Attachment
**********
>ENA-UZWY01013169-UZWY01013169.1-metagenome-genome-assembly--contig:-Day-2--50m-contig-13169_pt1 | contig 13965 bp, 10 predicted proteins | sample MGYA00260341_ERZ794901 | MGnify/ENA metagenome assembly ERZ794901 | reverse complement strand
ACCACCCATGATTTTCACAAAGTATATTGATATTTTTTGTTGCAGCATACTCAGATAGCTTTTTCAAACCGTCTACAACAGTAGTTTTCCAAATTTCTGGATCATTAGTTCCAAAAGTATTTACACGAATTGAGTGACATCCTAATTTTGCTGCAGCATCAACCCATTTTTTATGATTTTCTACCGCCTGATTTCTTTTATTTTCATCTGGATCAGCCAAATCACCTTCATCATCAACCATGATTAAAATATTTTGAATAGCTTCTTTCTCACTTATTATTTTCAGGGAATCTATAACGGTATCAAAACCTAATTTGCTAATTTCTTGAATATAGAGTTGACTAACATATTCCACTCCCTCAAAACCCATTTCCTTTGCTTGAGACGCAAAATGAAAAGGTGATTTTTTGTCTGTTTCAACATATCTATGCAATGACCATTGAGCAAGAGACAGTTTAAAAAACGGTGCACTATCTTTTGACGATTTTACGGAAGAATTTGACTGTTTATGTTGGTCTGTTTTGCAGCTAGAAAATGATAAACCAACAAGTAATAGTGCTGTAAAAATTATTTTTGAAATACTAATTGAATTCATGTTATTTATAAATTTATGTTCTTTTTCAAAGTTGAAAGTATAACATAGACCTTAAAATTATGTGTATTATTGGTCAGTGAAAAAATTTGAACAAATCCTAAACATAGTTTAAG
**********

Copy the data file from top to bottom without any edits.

>ENA-UZWY01013169-UZWY01013169.1-metagenome-genome-assembly--contig:-Day-2--50m-contig-13169_pt1 | contig 13965 bp, 10 predicted proteins | sample MGYA00260341_ERZ794901 | MGnify/ENA metagenome assembly ERZ794901 | reverse complement strand
ACCACCCATGATTTTCACAAAGTATATTGATATTTTTTGTTGCAGCATACTCAGATAGCTTTTTCAAACCGTCTACAACAGTAGTTTTCCAAATTTCTGGATCATTAGTTCCAAAAGTATTTACACGAATTGAGTGACATCCTAATTTTGCTGCAGCATCAACCCATTTTTTATGATTTTCTACCGCCTGATTTCTTTTATTTTCATCTGGATCAGCCAAATCACCTTCATCATCAACCATGATTAAAATATTTTGAATAGCTTCTTTCTCACTTATTATTTTCAGGGAATCTATAACGGTATCAAAACCTAATTTGCTAATTTCTTGAATATAGAGTTGACTAACATATTCCACTCCCTCAAAACCCATTTCCTTTGCTTGAGACGCAAAATGAAAAGGTGATTTTTTGTCTGTTTCAACATATCTATGCAATGACCATTGAGCAAGAGACAGTTTAAAAAACGGTGCACTATCTTTTGACGATTTTACGGAAGAATTTGACTGTTTATGTTGGTCTGTTTTGCAGCTAGAAAATGATAAACCAACAAGTAATAGTGCTGTAAAAATTATTTTTGAAATACTAATTGAATTCATGTTATTTATAAATTTATGTTCTTTTTCAAAGTTGAAAGTATAACATAGACCTTAAAATTATGTGTATTATTGGTCAGTGAAAAAATTTGAACAAATCCTAAACATAGTTTAAG